In early January both the Senate and the National Assembly of the Parliament of Pakistan have passed the 21st Amendment to the Constitution, which created the legal basis for the establishment of military tribunals empowered with the authority to try terrorism cases. It is explained by the fact that all legal acts that concern human rights and freedoms doesn’t cover the military-related activities. At the same time changes have been made to the local law on the army which was passed back in 1952, as of now military courts in Pakistan can carry out investigations against terrorists and their supporters, including members of extremist organizations, which, under the guise of the fight for religion are attempting to undermine the Pakistani state, by engaging in kidnapping, terrorist financing, manufacture of explosives, and violation of the rights of religious minorities. The above listed acts are adopted for two years because of the threats to the integrity and security of Pakistan posed by religious extremist groups.
All the political parties have supported legal initiatives almost unanimously except for the two remaining pro-Islamist parties, due to the strong pressure from the military officers of the country. Unfortunately, despite the fact that the explosion in Peshawar has covered the gap between many political forces in Pakistan, there are those not ready to approve the legalization of special military tribunals, since they had previously been used for achieving different goal, namely to eliminate undesirable politicians. But all these doubts are being neglected by the military officials, they appeal to the urgency of the measures that are to be taken to fight terrorism effectively. It is clear that Islamabad is now more preoccupied with ensuring the security of the state, rather than with the
indulgence towards extremism.
Those measure seems to be pretty timely, should one concern the fact that the Islamic State has been strengthening its presence on the Pakistani-Afghan border. Moreover, the IS has recently announced the chief of Khorasan (a historic name given to Afghanistan, Pakistan and India). It happened during a ceremony that was witnessed by over a hundred fighters from the Pakistani and Afghan Taliban. Now Hfiz Saeed Khan Orakzai is the leader of this region according to the Islamic State, he’s one of the six warlords that have pledged their loyalty to the IS in October 2014. The “ceremony” and the consequent beheading of Pakistani soldiers was carefully filmed and then uploaded on the Internet.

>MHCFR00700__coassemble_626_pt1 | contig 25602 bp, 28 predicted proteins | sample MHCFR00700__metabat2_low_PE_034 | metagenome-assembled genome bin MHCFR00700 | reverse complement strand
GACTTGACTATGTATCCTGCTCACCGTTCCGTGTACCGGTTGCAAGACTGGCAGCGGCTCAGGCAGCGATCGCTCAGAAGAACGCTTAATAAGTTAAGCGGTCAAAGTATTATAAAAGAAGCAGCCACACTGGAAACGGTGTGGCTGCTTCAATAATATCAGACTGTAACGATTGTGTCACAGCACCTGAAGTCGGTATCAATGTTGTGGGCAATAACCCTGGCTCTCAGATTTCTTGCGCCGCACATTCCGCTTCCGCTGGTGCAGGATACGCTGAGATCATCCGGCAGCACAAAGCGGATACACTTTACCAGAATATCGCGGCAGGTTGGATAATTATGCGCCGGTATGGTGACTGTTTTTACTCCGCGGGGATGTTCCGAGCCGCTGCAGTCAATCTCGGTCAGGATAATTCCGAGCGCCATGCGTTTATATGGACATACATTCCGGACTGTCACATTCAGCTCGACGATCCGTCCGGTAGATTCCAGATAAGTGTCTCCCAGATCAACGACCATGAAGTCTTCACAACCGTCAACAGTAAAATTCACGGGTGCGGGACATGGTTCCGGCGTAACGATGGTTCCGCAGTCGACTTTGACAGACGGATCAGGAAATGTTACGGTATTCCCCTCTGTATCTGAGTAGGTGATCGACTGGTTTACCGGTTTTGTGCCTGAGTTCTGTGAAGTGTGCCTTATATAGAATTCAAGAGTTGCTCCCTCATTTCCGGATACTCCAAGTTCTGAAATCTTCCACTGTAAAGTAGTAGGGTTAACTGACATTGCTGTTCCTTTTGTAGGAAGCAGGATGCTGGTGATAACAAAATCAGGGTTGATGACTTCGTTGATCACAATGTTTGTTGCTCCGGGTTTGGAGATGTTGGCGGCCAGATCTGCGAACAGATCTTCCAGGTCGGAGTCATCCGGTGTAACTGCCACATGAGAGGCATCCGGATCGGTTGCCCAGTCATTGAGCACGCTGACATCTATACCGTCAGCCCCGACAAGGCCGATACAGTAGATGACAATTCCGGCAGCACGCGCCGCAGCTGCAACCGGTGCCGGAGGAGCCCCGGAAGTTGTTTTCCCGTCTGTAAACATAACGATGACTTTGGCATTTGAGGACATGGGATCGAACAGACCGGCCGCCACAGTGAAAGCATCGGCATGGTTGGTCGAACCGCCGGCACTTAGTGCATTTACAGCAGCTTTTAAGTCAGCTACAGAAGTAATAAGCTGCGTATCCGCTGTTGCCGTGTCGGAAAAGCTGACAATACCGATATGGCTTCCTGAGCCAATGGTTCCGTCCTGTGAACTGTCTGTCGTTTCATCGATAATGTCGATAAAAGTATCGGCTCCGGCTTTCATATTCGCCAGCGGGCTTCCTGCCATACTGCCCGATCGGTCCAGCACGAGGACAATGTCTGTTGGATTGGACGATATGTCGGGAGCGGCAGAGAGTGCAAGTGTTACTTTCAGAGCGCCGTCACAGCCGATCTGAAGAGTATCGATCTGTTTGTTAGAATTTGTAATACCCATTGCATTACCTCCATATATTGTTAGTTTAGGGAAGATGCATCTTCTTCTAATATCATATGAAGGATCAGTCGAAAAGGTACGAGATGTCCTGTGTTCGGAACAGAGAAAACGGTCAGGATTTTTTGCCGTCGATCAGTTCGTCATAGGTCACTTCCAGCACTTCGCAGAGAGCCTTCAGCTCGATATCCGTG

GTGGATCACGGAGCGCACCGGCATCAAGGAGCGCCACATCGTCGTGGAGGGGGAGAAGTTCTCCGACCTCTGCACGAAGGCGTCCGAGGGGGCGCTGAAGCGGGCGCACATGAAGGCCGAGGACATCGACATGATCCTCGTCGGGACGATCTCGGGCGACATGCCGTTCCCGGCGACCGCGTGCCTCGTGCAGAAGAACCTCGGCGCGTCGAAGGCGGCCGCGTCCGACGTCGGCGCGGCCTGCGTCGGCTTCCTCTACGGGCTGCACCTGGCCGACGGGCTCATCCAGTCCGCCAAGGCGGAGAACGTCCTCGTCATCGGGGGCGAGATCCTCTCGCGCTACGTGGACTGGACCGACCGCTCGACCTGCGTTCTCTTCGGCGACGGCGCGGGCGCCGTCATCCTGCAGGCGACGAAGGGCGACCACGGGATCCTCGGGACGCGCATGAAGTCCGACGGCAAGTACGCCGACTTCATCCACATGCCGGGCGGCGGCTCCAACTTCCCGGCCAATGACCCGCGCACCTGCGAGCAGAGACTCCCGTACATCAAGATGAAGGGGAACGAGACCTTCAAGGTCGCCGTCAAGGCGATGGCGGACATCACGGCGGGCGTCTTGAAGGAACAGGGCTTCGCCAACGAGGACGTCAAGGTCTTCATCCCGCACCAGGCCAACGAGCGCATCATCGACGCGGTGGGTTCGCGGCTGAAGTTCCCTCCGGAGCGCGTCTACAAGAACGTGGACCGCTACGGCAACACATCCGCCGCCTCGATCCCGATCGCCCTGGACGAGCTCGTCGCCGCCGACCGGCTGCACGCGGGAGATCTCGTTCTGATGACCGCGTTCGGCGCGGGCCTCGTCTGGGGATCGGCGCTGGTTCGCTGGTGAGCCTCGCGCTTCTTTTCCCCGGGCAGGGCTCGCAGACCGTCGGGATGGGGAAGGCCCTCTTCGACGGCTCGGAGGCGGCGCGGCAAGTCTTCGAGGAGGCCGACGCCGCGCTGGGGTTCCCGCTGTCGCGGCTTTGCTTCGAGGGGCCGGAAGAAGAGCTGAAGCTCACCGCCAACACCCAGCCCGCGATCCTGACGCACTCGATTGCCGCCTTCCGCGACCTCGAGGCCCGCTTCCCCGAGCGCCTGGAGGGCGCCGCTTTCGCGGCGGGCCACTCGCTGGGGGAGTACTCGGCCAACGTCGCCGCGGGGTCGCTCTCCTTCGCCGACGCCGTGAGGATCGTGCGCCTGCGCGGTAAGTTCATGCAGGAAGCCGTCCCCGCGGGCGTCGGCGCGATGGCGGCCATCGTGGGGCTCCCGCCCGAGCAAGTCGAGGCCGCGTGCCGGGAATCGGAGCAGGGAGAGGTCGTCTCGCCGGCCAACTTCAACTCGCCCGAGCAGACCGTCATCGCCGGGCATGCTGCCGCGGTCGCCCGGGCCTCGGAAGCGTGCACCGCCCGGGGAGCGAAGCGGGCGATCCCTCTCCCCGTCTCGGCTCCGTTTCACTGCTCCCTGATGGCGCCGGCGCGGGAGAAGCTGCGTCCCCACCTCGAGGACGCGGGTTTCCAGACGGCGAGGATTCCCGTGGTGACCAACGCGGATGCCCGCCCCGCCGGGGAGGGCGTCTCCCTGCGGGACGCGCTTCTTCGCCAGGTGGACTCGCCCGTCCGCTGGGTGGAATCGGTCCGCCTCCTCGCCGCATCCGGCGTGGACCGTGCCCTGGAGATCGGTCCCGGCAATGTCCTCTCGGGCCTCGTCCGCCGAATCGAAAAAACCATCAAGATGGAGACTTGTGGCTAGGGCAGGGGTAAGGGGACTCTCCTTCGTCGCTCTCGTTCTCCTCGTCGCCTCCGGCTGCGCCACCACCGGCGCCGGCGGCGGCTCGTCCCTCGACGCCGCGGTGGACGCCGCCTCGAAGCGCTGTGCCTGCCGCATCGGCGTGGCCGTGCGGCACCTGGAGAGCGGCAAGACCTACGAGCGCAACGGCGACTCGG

Thus, ISIL is now slowly displaces the Taliban structures that had previously dominated the Afghan border with Pakistan. In addition, the IS emissaries started appearing in Balochistan, where they’ve managed to reach an agreement of cooperation with the radical Sunni groups Lashkar-e-Jhangvi and Jundallah. Most experts believe that this is just the first steps of the IS operations in Pakistan.
So it won’t be an exaggeration to say the Pakistani military have all the right reasons for the adoption of tough security measures. And they do adopt them instead of rallying marches that are only good for boosting ratings of some European politicians that have clearly lost the trust of their people.